When I traveled to Andorra to race across its steep and rugged mountains, I thought I had packed a good headlamp. To be fair, I had. But while I was racing through the night, I found myself stride for stride with Norway’s Sebastian Krogvig. As we ran together, I noticed that his headlamp was incredibly bright.  So much so that it seemed to be putting mine to shame. Later in the race, the battery on my seemingly inferior headlamp died, leaving me to fumble for my spare lamp as Sebastian continued on. 

Having to change a headlamp mid race wasn’t ideal. Sure, I stayed relatively calm, but rummaging around for a spare light while the competition ran away was stressful. Fortunately I kept relatively calm, switched lights and was able to catch up, but after the race I made sure to ask Sebastian what kind of headlamp he was using. Turns out it was a light made by a small Norwegian company called Moonlight Mountain Gear.

Fast forward roughly two months and I found myself standing on the start line of the Ultra Trail du Mont Blanc sporting a shiny new Moonlight Mountain Gear headlamp, the Bright As Day 800. Having only received the light a few days prior, the race would be its first big test. Fortunately, it passed with flying colors. 

In terms of its performance, three things in particular stood out. The first was the amount of light that it cast. All throughout the night I had a strong, consistent beam of light thanks to its “real lumens' technology. This was great, because the nighttime hours at UTMB can be quite challenging. It’s not just a few hours of darkness that we experience, but an entire night. After a while these dark hours can feel a bit lonely and depressing, especially if you find yourself running by yourself. Hence, having a bright, dependable light is a godsend.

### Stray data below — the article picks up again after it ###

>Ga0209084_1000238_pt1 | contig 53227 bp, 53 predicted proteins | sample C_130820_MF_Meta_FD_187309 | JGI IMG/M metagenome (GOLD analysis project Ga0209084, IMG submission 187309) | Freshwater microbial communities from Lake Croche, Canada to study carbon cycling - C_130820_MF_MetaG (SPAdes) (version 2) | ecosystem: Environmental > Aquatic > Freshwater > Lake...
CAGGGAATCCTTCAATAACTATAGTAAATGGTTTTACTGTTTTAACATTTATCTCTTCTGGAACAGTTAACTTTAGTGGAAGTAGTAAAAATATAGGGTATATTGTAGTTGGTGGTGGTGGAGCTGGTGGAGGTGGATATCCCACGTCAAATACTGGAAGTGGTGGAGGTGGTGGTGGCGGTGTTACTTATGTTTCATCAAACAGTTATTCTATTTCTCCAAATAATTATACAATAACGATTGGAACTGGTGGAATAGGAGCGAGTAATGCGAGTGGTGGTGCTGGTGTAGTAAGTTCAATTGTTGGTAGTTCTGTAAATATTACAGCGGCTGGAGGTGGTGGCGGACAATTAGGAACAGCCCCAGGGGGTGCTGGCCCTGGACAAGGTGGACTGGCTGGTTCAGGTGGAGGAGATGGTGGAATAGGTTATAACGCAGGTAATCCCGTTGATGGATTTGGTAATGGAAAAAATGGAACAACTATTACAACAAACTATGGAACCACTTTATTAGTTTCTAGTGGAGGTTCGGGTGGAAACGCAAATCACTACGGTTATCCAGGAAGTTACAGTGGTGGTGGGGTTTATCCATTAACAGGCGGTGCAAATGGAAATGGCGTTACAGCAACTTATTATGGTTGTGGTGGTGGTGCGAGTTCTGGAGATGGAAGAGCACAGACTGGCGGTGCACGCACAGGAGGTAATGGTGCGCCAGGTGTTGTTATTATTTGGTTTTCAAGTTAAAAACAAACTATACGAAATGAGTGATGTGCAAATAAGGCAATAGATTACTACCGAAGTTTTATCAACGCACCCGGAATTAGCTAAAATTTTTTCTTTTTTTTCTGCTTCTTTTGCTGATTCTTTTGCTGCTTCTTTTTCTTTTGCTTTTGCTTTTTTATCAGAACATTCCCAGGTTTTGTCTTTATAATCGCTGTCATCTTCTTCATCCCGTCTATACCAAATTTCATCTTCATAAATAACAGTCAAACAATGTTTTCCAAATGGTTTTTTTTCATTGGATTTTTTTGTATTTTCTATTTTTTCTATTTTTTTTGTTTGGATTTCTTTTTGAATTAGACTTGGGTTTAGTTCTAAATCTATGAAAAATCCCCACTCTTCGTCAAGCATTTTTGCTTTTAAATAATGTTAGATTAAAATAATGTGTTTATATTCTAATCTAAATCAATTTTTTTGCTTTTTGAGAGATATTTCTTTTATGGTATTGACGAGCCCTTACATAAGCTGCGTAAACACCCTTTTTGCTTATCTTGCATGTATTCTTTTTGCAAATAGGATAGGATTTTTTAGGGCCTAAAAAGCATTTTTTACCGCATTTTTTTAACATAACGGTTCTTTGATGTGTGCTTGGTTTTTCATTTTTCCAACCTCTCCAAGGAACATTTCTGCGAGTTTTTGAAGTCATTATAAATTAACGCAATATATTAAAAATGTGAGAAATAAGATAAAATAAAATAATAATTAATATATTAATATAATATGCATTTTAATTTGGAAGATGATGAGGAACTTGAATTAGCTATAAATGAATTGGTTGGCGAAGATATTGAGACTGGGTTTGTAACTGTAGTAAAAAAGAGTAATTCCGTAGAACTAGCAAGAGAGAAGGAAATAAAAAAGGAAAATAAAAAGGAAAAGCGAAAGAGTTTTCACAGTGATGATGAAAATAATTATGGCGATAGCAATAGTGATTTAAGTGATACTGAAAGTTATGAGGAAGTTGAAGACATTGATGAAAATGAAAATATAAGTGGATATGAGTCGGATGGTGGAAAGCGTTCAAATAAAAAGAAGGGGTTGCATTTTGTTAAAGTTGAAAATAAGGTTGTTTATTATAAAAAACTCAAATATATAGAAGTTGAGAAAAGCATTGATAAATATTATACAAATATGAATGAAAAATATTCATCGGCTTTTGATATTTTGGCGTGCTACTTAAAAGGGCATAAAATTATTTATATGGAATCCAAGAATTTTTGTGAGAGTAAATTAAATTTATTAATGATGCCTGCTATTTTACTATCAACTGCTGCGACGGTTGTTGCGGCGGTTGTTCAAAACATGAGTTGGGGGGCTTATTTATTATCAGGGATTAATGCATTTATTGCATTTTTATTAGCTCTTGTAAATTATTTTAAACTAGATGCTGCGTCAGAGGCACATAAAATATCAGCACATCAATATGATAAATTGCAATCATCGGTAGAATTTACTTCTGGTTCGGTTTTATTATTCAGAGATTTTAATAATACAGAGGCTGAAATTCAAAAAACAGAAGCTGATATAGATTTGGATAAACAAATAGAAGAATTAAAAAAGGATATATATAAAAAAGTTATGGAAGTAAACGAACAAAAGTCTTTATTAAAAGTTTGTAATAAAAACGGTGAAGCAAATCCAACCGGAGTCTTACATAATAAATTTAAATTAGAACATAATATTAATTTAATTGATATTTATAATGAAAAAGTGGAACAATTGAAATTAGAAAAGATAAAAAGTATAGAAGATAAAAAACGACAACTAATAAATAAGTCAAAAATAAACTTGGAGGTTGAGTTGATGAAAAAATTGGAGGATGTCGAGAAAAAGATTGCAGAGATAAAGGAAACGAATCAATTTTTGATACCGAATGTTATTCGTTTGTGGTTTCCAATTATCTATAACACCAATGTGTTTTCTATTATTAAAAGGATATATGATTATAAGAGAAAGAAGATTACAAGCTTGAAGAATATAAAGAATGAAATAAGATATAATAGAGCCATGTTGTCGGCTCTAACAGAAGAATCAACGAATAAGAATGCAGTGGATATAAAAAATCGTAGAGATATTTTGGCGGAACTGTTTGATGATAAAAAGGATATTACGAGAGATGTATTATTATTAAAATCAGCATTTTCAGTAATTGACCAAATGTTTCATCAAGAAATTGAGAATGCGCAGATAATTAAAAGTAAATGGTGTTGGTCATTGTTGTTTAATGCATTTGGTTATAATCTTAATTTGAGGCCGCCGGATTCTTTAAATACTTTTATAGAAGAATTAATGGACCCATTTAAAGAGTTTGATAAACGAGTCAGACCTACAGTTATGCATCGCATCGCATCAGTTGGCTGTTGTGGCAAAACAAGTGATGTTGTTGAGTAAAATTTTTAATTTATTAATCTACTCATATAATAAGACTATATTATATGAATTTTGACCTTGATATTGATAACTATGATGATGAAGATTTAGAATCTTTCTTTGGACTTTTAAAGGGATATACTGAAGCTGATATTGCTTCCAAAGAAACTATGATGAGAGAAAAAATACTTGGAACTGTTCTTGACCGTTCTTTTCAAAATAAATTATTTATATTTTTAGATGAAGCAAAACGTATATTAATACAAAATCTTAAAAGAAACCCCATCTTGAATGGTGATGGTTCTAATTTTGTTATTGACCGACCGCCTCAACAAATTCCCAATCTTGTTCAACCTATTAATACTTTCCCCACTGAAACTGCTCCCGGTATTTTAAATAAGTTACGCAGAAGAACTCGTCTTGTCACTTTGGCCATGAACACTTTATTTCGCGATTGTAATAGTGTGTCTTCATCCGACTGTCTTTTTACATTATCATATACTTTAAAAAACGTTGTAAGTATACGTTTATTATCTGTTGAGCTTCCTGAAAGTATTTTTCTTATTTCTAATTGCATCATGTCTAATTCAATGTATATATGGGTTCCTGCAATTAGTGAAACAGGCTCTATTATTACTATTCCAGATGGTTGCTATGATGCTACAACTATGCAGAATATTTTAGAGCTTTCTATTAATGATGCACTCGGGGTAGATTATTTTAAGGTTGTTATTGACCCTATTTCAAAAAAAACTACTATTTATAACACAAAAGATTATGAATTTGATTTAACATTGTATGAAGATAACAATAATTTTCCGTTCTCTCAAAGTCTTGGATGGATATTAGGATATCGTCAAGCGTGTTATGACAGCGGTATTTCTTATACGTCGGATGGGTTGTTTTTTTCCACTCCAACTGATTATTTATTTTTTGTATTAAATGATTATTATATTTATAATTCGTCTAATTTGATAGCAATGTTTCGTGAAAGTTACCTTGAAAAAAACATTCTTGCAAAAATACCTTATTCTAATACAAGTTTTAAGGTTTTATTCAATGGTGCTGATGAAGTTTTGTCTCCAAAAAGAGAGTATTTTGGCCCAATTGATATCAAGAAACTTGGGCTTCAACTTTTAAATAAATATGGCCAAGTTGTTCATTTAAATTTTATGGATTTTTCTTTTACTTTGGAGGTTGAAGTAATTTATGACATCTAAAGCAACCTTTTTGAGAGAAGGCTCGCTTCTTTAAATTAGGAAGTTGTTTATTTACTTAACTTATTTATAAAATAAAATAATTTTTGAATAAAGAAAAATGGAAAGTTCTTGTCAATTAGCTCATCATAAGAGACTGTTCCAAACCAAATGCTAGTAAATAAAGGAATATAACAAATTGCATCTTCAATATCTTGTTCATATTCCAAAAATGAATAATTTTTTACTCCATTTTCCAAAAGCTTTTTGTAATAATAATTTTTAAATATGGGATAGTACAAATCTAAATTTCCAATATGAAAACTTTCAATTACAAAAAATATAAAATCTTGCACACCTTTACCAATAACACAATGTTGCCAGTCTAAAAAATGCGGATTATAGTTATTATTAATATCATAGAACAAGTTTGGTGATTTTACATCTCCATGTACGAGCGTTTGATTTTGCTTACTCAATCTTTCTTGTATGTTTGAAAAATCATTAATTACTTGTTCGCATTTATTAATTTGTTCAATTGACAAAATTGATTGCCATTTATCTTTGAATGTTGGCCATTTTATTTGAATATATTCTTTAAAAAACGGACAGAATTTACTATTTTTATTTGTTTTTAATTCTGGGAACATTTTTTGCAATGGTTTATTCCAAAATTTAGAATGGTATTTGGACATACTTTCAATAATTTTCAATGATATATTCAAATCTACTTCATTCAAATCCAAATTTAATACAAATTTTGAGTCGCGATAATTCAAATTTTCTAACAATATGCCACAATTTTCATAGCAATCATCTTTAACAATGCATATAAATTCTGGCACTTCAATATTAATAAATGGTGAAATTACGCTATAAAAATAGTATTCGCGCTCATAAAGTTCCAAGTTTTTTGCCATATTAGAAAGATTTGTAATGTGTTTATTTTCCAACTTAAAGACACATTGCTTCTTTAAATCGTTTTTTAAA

The second thing that stood out was its remarkable battery life. Again, a full night is a long way to go, and as I explained previously, getting caught with a dead battery isn’t much fun. With Moonlight on my head, however, not once did I have to stop and change the battery. This was a big win for me. The inefficiency and stress that I experienced in Andorra was now a thing of the past.

Finally, the third thing was a  total surprise. As I approached the halfway point of the race in Courmayeur, I stopped and dunked my head in a fountain to cool off.  When I did so, I forgot all about my headlamp, and was concerned that I might have damaged it. Fortunately, I passed a few Moonlight employees a short while later and they assured me that the lamp was waterproof. Sure enough, I ran the rest of the night with the light and never once had an issue.

To sum it up, I’m pretty sold on Moonlight headlamps. They are rugged, simple, powerful, and long lasting. They come in a range of sizes, meaning my lighting needs can be met no matter if I’m running, cycling, or skiing. But most importantly, the headlamps are great because they give me access to the night.

When the sun goes down and most retreat indoors, I don’t have to. For me, adventure doesn’t have to stop just because the sun has set. All I have to do is click on my headlamp and I have access to a whole new realm.